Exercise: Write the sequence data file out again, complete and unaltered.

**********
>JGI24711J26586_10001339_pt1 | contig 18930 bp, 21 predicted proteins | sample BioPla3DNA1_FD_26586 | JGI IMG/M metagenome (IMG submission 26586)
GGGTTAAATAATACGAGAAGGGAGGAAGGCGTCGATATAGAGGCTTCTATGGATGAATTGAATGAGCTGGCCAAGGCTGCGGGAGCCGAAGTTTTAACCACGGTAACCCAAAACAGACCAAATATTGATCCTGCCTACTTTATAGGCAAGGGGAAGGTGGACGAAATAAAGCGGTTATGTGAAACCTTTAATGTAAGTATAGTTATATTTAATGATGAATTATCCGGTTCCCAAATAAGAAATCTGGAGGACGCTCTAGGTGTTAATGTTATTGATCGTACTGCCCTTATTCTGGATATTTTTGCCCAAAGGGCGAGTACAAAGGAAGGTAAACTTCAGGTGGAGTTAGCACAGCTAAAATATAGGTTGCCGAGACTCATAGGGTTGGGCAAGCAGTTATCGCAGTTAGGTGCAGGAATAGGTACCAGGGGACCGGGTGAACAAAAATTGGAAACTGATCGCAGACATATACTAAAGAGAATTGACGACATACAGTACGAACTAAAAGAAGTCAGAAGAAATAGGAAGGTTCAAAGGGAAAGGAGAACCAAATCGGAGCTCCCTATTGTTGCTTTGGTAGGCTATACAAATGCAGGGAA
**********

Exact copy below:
>JGI24711J26586_10001339_pt1 | contig 18930 bp, 21 predicted proteins | sample BioPla3DNA1_FD_26586 | JGI IMG/M metagenome (IMG submission 26586)
GGGTTAAATAATACGAGAAGGGAGGAAGGCGTCGATATAGAGGCTTCTATGGATGAATTGAATGAGCTGGCCAAGGCTGCGGGAGCCGAAGTTTTAACCACGGTAACCCAAAACAGACCAAATATTGATCCTGCCTACTTTATAGGCAAGGGGAAGGTGGACGAAATAAAGCGGTTATGTGAAACCTTTAATGTAAGTATAGTTATATTTAATGATGAATTATCCGGTTCCCAAATAAGAAATCTGGAGGACGCTCTAGGTGTTAATGTTATTGATCGTACTGCCCTTATTCTGGATATTTTTGCCCAAAGGGCGAGTACAAAGGAAGGTAAACTTCAGGTGGAGTTAGCACAGCTAAAATATAGGTTGCCGAGACTCATAGGGTTGGGCAAGCAGTTATCGCAGTTAGGTGCAGGAATAGGTACCAGGGGACCGGGTGAACAAAAATTGGAAACTGATCGCAGACATATACTAAAGAGAATTGACGACATACAGTACGAACTAAAAGAAGTCAGAAGAAATAGGAAGGTTCAAAGGGAAAGGAGAACCAAATCGGAGCTCCCTATTGTTGCTTTGGTAGGCTATACAAATGCAGGGAA